Some with seafood bags in hand, but the faint of heart appeared not to be making the trip either on foot or by car yesterday. 

Dog ate soap - what to do (warning - graphic image)

Sit back and prepare thyself for an onslaught of barfing and diarrhea, basically.  If it was a consumer grade of bar soap, it probably won't endanger the dog's life.  When in doubt and depending on your circumstances, double check with your vet, but the chat boards seem to be unanimous on this one (e.g., here and here).  Basically, soap ingestion seems to be more of a roaring inconvenience than an emergency.  But nobody is going to be comfortable, neither canine nor human family members, until the sudsy stuff has been passed back out of the system.
This one has far more beauty than brains, obviously, and that big mouth gets her in a lot of trouble.

No, that's not the graphic image I was referring to in the post title, but you'll want to quit reading now if you wish to avoid it.  
Back in 2011, I described how this very same adorable mutt chewed on sago root and almost died (it's still not clear how long her liver will last).  Following that horrific experience, we learned to be vigilant when it comes to determining what she ingests at any given time.  With some dogs, the mantra is "eat first and ask questions later".  It's not a question of whether they'll poison themselves - it's a question of when and with what.

We also learned to be adept and quick in identifying the source of any given gastric upset.   In this case, we ran through the usual list of obvious questions:

  • Did she get into the kitchen trash can?  
  • Did the teenager or her friends leave any junk food within reach in her bedroom? (chocolate is poisonous to dogs).  
  • Did any passers-by toss any trash over our fence that she might have eaten?  (we back to a public sidewalk)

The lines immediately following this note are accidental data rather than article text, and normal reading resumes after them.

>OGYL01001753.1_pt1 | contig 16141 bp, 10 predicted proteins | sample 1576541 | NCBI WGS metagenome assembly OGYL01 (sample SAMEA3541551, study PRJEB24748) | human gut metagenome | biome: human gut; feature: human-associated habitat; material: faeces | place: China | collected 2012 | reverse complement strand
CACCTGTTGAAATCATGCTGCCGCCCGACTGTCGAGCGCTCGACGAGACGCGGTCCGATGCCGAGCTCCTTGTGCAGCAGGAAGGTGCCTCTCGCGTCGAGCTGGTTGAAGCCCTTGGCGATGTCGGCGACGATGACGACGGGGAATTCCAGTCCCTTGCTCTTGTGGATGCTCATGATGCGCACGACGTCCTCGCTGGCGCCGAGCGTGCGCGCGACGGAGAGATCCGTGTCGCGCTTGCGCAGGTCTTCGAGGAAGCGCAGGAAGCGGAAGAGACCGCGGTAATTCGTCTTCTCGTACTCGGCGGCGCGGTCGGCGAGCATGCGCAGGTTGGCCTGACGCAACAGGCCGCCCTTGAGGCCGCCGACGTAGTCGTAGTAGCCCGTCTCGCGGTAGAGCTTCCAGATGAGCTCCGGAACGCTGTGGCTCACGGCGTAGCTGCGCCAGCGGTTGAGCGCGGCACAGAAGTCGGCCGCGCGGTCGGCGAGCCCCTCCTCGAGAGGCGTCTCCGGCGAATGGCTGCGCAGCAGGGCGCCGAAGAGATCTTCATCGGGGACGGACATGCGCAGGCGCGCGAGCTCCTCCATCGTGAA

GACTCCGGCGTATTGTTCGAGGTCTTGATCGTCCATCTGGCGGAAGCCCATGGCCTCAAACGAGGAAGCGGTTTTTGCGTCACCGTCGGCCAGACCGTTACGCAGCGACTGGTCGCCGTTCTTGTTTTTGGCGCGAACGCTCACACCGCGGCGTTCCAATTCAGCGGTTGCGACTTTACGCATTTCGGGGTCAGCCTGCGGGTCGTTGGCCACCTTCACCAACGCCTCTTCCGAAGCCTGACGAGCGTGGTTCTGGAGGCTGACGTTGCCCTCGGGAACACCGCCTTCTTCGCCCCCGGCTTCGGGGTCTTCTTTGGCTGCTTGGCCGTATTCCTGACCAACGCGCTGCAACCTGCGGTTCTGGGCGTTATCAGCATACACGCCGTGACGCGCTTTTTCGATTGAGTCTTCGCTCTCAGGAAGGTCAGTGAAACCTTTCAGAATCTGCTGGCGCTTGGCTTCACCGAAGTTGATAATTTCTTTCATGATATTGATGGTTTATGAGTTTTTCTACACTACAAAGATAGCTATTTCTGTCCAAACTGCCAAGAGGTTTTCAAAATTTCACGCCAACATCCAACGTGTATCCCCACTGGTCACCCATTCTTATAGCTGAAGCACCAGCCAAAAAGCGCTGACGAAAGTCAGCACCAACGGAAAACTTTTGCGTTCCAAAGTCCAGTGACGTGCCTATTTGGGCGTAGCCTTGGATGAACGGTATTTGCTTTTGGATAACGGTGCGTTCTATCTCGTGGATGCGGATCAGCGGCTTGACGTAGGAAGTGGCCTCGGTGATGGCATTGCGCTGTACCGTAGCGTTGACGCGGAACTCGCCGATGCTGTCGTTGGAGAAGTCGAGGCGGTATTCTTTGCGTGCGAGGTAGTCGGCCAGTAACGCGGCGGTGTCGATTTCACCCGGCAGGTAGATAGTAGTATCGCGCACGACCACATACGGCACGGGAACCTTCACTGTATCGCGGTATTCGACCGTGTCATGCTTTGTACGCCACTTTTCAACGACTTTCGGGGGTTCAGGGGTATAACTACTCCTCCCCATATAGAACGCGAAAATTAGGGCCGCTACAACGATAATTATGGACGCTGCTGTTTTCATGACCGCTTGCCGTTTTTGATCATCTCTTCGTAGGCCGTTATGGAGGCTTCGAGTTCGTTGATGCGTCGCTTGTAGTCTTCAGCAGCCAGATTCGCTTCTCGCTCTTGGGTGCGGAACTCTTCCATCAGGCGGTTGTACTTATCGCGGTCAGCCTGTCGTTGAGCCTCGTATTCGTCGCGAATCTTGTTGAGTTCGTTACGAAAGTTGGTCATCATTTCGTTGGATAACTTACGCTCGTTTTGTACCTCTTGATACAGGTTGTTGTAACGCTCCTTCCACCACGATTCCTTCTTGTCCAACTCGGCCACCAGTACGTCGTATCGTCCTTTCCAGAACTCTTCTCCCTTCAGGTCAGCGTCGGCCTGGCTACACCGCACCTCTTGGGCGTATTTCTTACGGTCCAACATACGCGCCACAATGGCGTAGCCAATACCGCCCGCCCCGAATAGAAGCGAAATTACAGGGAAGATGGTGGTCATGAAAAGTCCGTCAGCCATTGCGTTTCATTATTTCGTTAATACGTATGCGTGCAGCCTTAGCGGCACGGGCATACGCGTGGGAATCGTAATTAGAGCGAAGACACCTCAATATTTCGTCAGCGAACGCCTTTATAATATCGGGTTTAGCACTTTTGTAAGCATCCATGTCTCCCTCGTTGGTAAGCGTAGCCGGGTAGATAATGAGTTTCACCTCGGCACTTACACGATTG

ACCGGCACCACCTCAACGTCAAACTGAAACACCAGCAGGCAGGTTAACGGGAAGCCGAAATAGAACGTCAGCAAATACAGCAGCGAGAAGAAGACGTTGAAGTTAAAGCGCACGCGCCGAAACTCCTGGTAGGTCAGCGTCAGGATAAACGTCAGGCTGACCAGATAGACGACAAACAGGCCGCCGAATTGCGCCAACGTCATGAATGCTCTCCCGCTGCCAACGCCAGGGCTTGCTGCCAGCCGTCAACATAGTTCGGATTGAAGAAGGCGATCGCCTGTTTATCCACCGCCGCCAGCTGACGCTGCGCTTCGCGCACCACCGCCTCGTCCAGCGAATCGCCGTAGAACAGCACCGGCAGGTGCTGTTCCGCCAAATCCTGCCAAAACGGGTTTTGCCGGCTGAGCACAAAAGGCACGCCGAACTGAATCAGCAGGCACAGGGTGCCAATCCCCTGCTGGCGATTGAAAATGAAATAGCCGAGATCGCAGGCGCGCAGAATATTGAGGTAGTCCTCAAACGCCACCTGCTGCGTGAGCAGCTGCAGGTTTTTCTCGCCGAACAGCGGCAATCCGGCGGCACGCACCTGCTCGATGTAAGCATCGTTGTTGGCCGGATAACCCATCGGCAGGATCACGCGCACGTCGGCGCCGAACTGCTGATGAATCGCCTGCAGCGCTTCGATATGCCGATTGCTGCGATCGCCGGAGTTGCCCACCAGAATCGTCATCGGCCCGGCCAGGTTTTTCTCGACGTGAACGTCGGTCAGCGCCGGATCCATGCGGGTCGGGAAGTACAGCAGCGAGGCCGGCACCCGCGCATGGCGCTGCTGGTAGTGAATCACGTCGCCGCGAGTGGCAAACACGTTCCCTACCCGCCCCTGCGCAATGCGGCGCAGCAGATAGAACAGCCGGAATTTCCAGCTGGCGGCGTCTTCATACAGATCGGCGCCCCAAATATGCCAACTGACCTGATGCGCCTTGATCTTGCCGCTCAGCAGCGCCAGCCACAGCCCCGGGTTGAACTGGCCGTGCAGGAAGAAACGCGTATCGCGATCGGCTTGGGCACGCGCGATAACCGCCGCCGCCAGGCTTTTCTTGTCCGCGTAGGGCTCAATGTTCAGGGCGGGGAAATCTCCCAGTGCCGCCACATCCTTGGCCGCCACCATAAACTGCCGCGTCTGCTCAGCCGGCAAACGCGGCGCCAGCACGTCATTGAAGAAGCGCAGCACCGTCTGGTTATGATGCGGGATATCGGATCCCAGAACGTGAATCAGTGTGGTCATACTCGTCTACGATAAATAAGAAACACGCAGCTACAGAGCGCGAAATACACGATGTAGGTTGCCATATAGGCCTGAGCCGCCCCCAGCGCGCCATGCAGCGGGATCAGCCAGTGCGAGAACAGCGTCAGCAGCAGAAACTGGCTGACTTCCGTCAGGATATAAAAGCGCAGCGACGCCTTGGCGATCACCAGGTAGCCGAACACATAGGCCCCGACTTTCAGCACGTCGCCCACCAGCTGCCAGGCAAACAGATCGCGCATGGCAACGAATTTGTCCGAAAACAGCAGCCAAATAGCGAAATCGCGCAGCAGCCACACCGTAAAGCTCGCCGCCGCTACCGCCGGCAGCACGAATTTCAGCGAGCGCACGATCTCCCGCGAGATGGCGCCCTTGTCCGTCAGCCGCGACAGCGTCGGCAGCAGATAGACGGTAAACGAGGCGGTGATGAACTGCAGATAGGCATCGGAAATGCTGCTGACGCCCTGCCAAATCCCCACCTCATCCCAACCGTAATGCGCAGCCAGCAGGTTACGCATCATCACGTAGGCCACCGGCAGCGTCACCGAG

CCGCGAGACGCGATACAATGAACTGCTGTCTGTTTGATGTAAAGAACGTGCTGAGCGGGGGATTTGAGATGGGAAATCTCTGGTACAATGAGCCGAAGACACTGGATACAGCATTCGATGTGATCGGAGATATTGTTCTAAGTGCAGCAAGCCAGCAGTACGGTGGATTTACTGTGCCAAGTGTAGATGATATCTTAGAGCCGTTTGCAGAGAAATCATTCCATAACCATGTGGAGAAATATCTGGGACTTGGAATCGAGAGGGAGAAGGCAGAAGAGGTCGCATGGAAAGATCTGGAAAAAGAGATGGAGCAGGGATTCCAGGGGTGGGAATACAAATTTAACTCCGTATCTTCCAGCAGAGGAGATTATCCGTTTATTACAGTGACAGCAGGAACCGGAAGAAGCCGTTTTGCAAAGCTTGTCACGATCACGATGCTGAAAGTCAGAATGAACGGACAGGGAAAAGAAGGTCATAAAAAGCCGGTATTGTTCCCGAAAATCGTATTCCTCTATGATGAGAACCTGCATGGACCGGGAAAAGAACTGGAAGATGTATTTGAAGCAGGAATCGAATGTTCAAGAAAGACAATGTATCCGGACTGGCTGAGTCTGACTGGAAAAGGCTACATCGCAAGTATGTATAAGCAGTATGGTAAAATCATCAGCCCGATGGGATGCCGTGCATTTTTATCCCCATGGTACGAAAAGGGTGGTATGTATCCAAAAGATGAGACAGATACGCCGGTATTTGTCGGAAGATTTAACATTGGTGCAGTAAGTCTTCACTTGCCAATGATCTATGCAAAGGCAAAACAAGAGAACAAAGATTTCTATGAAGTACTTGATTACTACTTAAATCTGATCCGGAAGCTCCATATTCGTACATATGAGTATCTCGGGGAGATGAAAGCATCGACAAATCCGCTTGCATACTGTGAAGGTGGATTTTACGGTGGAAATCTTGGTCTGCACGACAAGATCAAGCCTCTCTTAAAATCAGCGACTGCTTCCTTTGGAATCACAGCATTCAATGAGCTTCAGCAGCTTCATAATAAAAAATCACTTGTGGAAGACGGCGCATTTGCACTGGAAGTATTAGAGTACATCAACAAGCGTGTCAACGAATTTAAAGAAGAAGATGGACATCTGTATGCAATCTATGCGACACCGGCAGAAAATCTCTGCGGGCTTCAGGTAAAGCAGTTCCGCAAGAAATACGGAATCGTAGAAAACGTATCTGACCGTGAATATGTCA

We had a poorly constrained variable on this one because we had spent the previous night in an extended-family member's beach house in Galveston.  I had examined the house for dog-proofness, but I had not considered the hand soap as a potential evening-ruiner.  I think she ate it because we don't use scented soap in our house (allergies) and therefore she figured it might be a foodstuff because that particular bar had a strong smell to it.

How did I figure out it was hand soap?
She didn't just chew on it - she swallowed it whole.  Here's the mostly-dissolved core of it, with a screwdriver for scale.  I had to fish it out and examine it because whatever that white thing was, it clearly did not belong in my dog's barf.  It was readily identifiable by smell, even in the barf-coated configuration you see here.  

With both kids and with dogs, steel thy nerves and examine closely any and all vomitus, even as it is staining its way into your tile grout.  This is especially true if you cannot identify the poisoning agent by inference from your surroundings.  
We had a few other clues before all the emetic excitement:

  • She was alternately listless and anxious (not feeling well, obviously).
  • She was reluctant to eat her dinner (I'da thought it more likely that the Earth would stop spinning on its axis).
  • She drooled several times earlier in the day (and she never does that).